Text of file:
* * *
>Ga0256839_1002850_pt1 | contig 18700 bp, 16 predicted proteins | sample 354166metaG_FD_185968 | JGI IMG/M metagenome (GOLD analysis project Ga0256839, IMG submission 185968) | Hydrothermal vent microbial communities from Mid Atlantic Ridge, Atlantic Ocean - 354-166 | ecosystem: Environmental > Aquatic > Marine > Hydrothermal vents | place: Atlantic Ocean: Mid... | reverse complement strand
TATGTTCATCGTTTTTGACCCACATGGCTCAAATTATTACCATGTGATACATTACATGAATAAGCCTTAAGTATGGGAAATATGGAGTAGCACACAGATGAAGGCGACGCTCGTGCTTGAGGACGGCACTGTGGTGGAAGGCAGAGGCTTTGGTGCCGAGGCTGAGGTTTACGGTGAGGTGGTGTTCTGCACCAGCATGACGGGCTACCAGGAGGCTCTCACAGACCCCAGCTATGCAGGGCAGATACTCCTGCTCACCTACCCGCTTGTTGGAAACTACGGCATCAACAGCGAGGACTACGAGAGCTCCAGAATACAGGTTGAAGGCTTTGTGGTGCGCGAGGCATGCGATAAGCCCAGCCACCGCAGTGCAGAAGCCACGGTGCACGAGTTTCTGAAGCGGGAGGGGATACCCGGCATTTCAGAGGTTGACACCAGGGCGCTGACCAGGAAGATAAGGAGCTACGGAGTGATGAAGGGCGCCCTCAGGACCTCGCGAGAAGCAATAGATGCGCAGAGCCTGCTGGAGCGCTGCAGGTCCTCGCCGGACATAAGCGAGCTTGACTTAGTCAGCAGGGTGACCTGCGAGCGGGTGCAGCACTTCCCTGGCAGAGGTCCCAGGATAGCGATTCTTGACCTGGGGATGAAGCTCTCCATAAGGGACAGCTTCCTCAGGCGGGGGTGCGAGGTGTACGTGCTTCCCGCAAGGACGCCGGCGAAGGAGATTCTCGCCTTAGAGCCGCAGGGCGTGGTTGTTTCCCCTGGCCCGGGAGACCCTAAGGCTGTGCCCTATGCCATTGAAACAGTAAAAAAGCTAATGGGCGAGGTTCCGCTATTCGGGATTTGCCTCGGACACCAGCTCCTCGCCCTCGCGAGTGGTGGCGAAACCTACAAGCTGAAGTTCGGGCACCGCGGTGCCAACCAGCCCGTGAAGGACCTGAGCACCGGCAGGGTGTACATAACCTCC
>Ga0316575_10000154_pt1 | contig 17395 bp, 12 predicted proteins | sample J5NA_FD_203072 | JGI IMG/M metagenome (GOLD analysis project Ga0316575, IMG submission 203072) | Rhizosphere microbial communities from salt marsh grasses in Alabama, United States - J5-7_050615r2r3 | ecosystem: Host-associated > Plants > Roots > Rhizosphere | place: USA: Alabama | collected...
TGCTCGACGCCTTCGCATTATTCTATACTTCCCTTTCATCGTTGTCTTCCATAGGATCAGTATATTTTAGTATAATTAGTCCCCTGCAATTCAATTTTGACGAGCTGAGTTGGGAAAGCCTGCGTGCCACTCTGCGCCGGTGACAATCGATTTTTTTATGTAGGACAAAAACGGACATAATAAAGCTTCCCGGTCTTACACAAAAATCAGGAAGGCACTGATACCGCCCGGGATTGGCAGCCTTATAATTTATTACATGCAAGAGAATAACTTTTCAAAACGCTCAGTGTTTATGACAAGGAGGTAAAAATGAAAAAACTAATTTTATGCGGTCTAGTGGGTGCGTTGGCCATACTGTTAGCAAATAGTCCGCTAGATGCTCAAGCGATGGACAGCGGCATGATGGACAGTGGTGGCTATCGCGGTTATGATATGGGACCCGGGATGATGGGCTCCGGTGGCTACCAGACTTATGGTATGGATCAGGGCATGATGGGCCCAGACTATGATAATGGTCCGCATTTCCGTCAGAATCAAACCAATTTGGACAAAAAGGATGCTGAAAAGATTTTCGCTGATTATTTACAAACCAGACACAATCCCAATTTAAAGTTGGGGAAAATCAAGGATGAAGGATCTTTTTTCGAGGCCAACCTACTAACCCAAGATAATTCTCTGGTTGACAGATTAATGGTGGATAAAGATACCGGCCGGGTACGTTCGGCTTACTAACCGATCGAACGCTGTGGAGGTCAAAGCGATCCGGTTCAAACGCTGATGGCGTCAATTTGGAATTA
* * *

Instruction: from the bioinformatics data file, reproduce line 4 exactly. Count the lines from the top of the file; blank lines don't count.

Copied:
TGCTCGACGCCTTCGCATTATTCTATACTTCCCTTTCATCGTTGTCTTCCATAGGATCAGTATATTTTAGTATAATTAGTCCCCTGCAATTCAATTTTGACGAGCTGAGTTGGGAAAGCCTGCGTGCCACTCTGCGCCGGTGACAATCGATTTTTTTATGTAGGACAAAAACGGACATAATAAAGCTTCCCGGTCTTACACAAAAATCAGGAAGGCACTGATACCGCCCGGGATTGGCAGCCTTATAATTTATTACATGCAAGAGAATAACTTTTCAAAACGCTCAGTGTTTATGACAAGGAGGTAAAAATGAAAAAACTAATTTTATGCGGTCTAGTGGGTGCGTTGGCCATACTGTTAGCAAATAGTCCGCTAGATGCTCAAGCGATGGACAGCGGCATGATGGACAGTGGTGGCTATCGCGGTTATGATATGGGACCCGGGATGATGGGCTCCGGTGGCTACCAGACTTATGGTATGGATCAGGGCATGATGGGCCCAGACTATGATAATGGTCCGCATTTCCGTCAGAATCAAACCAATTTGGACAAAAAGGATGCTGAAAAGATTTTCGCTGATTATTTACAAACCAGACACAATCCCAATTTAAAGTTGGGGAAAATCAAGGATGAAGGATCTTTTTTCGAGGCCAACCTACTAACCCAAGATAATTCTCTGGTTGACAGATTAATGGTGGATAAAGATACCGGCCGGGTACGTTCGGCTTACTAACCGATCGAACGCTGTGGAGGTCAAAGCGATCCGGTTCAAACGCTGATGGCGTCAATTTGGAATTA